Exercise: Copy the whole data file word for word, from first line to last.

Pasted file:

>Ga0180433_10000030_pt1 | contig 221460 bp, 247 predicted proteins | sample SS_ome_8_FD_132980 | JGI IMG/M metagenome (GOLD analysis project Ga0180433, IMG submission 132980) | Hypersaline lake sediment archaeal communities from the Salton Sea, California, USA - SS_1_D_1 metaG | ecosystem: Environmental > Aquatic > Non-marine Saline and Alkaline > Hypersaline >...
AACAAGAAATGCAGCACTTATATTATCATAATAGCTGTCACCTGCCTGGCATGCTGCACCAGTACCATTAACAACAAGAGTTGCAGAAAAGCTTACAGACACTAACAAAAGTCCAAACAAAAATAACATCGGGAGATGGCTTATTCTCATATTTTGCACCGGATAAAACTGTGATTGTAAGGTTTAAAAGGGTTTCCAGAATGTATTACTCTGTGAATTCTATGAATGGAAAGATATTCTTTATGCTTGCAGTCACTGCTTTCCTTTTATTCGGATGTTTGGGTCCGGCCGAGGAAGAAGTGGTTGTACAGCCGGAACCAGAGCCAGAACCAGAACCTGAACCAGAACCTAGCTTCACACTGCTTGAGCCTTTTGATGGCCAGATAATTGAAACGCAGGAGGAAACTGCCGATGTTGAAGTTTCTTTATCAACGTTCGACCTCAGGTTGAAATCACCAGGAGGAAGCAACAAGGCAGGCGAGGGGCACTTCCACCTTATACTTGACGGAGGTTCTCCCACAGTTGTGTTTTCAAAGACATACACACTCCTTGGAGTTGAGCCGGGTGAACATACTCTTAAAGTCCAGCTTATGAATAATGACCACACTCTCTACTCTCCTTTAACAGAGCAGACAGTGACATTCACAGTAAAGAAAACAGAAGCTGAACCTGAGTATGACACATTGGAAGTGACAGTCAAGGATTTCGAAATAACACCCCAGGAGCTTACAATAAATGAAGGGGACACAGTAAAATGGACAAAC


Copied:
>Ga0180433_10000030_pt1 | contig 221460 bp, 247 predicted proteins | sample SS_ome_8_FD_132980 | JGI IMG/M metagenome (GOLD analysis project Ga0180433, IMG submission 132980) | Hypersaline lake sediment archaeal communities from the Salton Sea, California, USA - SS_1_D_1 metaG | ecosystem: Environmental > Aquatic > Non-marine Saline and Alkaline > Hypersaline >...
AACAAGAAATGCAGCACTTATATTATCATAATAGCTGTCACCTGCCTGGCATGCTGCACCAGTACCATTAACAACAAGAGTTGCAGAAAAGCTTACAGACACTAACAAAAGTCCAAACAAAAATAACATCGGGAGATGGCTTATTCTCATATTTTGCACCGGATAAAACTGTGATTGTAAGGTTTAAAAGGGTTTCCAGAATGTATTACTCTGTGAATTCTATGAATGGAAAGATATTCTTTATGCTTGCAGTCACTGCTTTCCTTTTATTCGGATGTTTGGGTCCGGCCGAGGAAGAAGTGGTTGTACAGCCGGAACCAGAGCCAGAACCAGAACCTGAACCAGAACCTAGCTTCACACTGCTTGAGCCTTTTGATGGCCAGATAATTGAAACGCAGGAGGAAACTGCCGATGTTGAAGTTTCTTTATCAACGTTCGACCTCAGGTTGAAATCACCAGGAGGAAGCAACAAGGCAGGCGAGGGGCACTTCCACCTTATACTTGACGGAGGTTCTCCCACAGTTGTGTTTTCAAAGACATACACACTCCTTGGAGTTGAGCCGGGTGAACATACTCTTAAAGTCCAGCTTATGAATAATGACCACACTCTCTACTCTCCTTTAACAGAGCAGACAGTGACATTCACAGTAAAGAAAACAGAAGCTGAACCTGAGTATGACACATTGGAAGTGACAGTCAAGGATTTCGAAATAACACCCCAGGAGCTTACAATAAATGAAGGGGACACAGTAAAATGGACAAAC